Miniaturized Optical Components for Fluorescent DNA Detection System

Spence, Heather, Electrical Engineering - School of Engineering and Applied Science, University of Virginia
Beling, Andreas, Department of Electrical and Computer Engineering, University of Virginia

In a world that no longer sleeps, advances in technology are driven to provide accessibility and speed alongside accurate reliable data. Procedures previously designated to a lab, run by specially certified personal, now find niches among all facets of society by way of portable, rugged instrumentation coupled with intuitive graphical user interfaces. The demand for instrumentation to swiftly analyze human blood and tissue samples, especially among the medical field and military personnel, has driven research to focus on minimizing both instrument footprint and length of assay time.

Traditionally, fluorescence microscopy, while highly sensitive and able to provide precise data, is bulky and requires a full lab and a great deal of time to analyze. The possibility of maintaining accurate data retrieval while also being able to identify fallen soldiers and enemies on the physical field of battle, or unidentified deceased in the hospital, near to real time has motivated a multitude of research in on-chip microfluidics using fluorescence detection schemes. The principle focus of research has centered on simplifying the polymerase chain reaction process, identifying fewer spots in the genome to approach ultra-rapid DNA screening times of thirty to forty-five minutes, maintaining multi-color color detection using instrumentation that is smaller and sturdier than photomultiplier tubes and solid state lasers, and using rotation-driven micro devices to integrate all microfluidics necessary onto one chip.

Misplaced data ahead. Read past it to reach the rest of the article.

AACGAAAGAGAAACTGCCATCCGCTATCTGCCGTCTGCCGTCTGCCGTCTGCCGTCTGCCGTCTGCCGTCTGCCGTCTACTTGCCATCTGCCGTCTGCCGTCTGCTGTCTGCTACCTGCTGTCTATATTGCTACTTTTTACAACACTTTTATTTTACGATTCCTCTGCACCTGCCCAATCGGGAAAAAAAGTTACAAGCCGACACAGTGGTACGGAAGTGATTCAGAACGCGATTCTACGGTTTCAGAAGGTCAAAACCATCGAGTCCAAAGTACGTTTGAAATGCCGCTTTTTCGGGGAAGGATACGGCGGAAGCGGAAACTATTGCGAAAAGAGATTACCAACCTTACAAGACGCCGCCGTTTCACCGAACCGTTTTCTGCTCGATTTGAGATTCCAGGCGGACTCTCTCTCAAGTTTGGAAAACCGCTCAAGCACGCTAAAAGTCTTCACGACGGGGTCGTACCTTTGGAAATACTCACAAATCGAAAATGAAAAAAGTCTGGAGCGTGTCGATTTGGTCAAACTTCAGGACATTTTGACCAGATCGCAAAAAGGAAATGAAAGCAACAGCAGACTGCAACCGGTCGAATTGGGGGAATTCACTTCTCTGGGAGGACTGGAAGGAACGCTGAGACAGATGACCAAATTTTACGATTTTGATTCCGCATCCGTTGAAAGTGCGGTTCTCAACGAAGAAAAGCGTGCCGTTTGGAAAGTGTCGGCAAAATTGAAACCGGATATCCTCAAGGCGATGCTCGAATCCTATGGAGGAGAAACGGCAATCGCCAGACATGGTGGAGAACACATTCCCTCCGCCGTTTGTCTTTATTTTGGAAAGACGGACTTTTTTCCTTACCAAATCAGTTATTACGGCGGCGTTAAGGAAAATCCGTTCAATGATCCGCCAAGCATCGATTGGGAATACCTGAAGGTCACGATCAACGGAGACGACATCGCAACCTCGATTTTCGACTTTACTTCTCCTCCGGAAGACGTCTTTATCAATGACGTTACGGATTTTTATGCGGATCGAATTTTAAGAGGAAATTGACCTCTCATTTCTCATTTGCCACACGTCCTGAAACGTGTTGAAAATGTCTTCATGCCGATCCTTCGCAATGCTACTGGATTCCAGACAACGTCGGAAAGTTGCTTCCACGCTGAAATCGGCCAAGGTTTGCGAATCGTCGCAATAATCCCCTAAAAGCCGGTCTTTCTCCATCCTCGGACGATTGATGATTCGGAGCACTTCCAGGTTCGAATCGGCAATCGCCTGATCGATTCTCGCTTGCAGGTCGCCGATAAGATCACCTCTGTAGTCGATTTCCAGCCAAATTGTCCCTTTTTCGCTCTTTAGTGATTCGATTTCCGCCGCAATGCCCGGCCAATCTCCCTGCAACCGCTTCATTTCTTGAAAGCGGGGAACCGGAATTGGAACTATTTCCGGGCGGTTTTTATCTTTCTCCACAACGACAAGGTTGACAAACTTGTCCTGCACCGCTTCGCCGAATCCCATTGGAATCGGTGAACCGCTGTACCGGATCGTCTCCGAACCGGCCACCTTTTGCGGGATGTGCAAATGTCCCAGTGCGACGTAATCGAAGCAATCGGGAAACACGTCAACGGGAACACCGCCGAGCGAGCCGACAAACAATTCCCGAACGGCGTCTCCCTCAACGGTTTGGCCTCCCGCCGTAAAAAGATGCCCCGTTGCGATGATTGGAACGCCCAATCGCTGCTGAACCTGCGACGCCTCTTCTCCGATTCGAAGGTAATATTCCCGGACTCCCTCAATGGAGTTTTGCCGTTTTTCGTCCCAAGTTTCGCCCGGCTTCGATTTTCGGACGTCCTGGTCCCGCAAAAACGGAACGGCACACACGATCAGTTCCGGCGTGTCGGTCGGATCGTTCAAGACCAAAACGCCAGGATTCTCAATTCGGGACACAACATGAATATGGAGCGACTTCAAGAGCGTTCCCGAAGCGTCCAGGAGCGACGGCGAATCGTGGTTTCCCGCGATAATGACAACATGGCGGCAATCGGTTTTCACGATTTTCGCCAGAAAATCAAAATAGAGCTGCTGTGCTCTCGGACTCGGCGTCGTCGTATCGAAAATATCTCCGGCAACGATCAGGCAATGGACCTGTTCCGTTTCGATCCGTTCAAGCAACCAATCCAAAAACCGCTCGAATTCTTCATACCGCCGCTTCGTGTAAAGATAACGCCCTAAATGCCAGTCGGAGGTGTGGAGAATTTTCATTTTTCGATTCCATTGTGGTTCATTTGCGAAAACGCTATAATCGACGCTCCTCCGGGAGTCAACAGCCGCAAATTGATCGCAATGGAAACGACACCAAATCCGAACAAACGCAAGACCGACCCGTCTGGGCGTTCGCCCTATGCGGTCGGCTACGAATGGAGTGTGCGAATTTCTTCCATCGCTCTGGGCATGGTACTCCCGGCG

Given these goals, this thesis uses both computational simulations and experiments to explore alternatives to photomultiplier tubes as a primary detector and to characterize the laser diodes proposed over the traditional solid state lasers as excitation sources. Models of the optical components needed in detection as well as the in-house designed microscope objective are presented using Zemax OpticsStudio. In addition, three fully functional systems are presented and the changes made in designing each system are discussed. This body of work is considered the first step toward fully integrating and miniaturizing a rapid DNA screening device into the smallest footprint possible.

MS (Master of Science)
Fluorescent DNA Detection, Zemax OpticStudio, Optics, Micro-Photomultiplier Tube, Linear Array Micro-Photomultiplier Tube, Avalanche Photodiode
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